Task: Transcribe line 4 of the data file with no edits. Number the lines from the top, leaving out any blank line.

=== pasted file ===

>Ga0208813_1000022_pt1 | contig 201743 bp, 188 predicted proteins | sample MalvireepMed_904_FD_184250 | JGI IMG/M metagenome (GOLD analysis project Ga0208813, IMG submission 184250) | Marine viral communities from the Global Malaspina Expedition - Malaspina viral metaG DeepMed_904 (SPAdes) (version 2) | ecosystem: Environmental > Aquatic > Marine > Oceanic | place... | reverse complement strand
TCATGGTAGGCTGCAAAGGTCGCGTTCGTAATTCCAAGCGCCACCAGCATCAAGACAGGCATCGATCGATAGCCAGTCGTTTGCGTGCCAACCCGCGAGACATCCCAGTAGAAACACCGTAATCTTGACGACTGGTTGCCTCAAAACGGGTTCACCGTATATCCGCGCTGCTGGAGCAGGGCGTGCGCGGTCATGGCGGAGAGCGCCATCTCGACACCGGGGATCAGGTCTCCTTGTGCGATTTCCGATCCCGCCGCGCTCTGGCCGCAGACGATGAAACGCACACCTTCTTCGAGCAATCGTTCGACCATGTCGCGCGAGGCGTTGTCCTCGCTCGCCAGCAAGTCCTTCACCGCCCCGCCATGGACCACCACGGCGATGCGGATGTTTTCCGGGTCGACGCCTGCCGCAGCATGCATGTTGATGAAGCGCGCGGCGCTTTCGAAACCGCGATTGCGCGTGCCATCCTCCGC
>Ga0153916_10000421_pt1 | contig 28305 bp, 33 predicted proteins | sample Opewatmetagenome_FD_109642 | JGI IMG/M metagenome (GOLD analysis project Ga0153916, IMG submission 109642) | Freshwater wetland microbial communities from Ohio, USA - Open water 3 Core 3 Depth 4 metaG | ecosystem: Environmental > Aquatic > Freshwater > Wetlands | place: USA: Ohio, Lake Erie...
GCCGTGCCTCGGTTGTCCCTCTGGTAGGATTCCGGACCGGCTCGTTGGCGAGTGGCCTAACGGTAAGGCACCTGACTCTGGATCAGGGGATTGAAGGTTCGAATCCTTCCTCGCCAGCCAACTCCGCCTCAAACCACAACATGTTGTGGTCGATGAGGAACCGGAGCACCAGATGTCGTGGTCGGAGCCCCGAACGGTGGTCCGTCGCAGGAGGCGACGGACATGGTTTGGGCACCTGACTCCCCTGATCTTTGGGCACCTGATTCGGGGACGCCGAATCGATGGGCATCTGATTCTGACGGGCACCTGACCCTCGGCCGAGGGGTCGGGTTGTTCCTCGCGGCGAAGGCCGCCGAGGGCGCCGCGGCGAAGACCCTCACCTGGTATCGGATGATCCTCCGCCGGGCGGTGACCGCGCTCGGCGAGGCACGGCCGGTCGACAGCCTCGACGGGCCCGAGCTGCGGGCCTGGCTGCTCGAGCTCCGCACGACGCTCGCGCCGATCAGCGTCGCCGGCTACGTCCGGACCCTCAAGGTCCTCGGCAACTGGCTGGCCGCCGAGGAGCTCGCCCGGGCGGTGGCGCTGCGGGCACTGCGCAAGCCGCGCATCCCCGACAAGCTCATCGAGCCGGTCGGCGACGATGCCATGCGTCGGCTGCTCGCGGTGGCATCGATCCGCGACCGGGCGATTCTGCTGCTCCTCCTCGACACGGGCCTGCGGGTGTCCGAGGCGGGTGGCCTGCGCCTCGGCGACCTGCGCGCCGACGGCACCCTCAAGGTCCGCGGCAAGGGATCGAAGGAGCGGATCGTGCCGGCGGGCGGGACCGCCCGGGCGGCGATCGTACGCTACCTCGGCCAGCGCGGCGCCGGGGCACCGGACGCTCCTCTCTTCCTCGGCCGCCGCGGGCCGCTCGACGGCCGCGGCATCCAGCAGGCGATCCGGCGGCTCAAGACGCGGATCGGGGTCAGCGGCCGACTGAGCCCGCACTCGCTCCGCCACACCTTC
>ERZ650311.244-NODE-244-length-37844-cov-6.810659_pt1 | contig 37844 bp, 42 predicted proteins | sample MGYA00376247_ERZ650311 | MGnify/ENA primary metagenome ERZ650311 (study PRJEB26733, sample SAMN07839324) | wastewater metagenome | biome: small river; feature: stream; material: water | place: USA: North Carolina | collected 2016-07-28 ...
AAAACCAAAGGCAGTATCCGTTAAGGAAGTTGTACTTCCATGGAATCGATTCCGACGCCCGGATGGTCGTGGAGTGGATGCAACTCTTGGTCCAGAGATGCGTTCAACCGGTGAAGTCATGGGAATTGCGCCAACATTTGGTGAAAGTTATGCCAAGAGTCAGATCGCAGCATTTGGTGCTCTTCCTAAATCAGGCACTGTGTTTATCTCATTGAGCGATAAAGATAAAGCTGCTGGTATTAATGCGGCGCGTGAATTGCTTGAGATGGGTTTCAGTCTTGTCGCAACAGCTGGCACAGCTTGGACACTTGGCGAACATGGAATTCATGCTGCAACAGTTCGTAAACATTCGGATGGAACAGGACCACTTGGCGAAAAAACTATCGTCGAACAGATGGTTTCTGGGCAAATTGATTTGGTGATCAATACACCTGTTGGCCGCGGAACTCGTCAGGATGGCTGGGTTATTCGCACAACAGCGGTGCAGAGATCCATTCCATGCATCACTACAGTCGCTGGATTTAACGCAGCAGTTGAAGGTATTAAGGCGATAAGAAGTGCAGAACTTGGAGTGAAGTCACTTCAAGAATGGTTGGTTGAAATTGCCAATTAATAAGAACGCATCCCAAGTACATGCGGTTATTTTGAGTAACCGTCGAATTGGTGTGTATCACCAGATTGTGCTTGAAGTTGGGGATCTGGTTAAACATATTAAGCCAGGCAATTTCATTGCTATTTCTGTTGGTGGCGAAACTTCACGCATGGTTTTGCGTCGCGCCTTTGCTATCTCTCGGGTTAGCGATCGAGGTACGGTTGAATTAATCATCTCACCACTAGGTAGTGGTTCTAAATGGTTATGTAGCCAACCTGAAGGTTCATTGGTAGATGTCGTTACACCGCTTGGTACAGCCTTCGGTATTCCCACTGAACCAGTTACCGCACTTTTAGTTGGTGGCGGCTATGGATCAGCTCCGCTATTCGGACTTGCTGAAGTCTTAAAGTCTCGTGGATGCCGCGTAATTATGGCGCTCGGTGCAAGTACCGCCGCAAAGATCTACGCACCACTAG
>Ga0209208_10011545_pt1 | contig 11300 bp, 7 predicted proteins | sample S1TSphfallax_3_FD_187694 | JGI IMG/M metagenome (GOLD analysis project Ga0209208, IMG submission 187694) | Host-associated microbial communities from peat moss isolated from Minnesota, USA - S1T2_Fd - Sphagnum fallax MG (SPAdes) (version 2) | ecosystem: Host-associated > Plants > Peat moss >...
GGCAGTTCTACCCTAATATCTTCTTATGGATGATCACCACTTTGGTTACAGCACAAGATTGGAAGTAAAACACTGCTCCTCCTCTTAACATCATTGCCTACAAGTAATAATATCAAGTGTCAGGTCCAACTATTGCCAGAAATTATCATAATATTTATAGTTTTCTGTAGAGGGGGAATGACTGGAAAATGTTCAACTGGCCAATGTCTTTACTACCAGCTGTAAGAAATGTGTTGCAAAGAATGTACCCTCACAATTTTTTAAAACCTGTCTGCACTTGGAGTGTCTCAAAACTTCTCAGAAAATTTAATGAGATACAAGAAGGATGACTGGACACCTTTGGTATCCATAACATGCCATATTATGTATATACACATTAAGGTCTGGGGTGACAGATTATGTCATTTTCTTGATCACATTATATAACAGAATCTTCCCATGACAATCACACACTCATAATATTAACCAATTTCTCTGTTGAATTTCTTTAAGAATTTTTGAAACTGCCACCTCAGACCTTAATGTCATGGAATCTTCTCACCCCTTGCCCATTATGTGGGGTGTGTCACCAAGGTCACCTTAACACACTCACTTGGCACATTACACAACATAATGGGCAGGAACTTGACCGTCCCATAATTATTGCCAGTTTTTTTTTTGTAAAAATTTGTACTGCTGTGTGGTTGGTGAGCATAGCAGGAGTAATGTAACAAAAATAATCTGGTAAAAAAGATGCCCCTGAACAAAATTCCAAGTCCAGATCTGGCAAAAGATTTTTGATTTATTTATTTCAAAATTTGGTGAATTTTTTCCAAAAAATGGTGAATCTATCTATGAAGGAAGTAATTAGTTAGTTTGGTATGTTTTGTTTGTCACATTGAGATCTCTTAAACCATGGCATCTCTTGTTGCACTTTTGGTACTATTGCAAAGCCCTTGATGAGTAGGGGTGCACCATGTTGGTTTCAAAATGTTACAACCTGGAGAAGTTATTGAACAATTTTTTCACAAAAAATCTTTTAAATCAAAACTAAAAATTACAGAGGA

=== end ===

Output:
GCCGTGCCTCGGTTGTCCCTCTGGTAGGATTCCGGACCGGCTCGTTGGCGAGTGGCCTAACGGTAAGGCACCTGACTCTGGATCAGGGGATTGAAGGTTCGAATCCTTCCTCGCCAGCCAACTCCGCCTCAAACCACAACATGTTGTGGTCGATGAGGAACCGGAGCACCAGATGTCGTGGTCGGAGCCCCGAACGGTGGTCCGTCGCAGGAGGCGACGGACATGGTTTGGGCACCTGACTCCCCTGATCTTTGGGCACCTGATTCGGGGACGCCGAATCGATGGGCATCTGATTCTGACGGGCACCTGACCCTCGGCCGAGGGGTCGGGTTGTTCCTCGCGGCGAAGGCCGCCGAGGGCGCCGCGGCGAAGACCCTCACCTGGTATCGGATGATCCTCCGCCGGGCGGTGACCGCGCTCGGCGAGGCACGGCCGGTCGACAGCCTCGACGGGCCCGAGCTGCGGGCCTGGCTGCTCGAGCTCCGCACGACGCTCGCGCCGATCAGCGTCGCCGGCTACGTCCGGACCCTCAAGGTCCTCGGCAACTGGCTGGCCGCCGAGGAGCTCGCCCGGGCGGTGGCGCTGCGGGCACTGCGCAAGCCGCGCATCCCCGACAAGCTCATCGAGCCGGTCGGCGACGATGCCATGCGTCGGCTGCTCGCGGTGGCATCGATCCGCGACCGGGCGATTCTGCTGCTCCTCCTCGACACGGGCCTGCGGGTGTCCGAGGCGGGTGGCCTGCGCCTCGGCGACCTGCGCGCCGACGGCACCCTCAAGGTCCGCGGCAAGGGATCGAAGGAGCGGATCGTGCCGGCGGGCGGGACCGCCCGGGCGGCGATCGTACGCTACCTCGGCCAGCGCGGCGCCGGGGCACCGGACGCTCCTCTCTTCCTCGGCCGCCGCGGGCCGCTCGACGGCCGCGGCATCCAGCAGGCGATCCGGCGGCTCAAGACGCGGATCGGGGTCAGCGGCCGACTGAGCCCGCACTCGCTCCGCCACACCTTC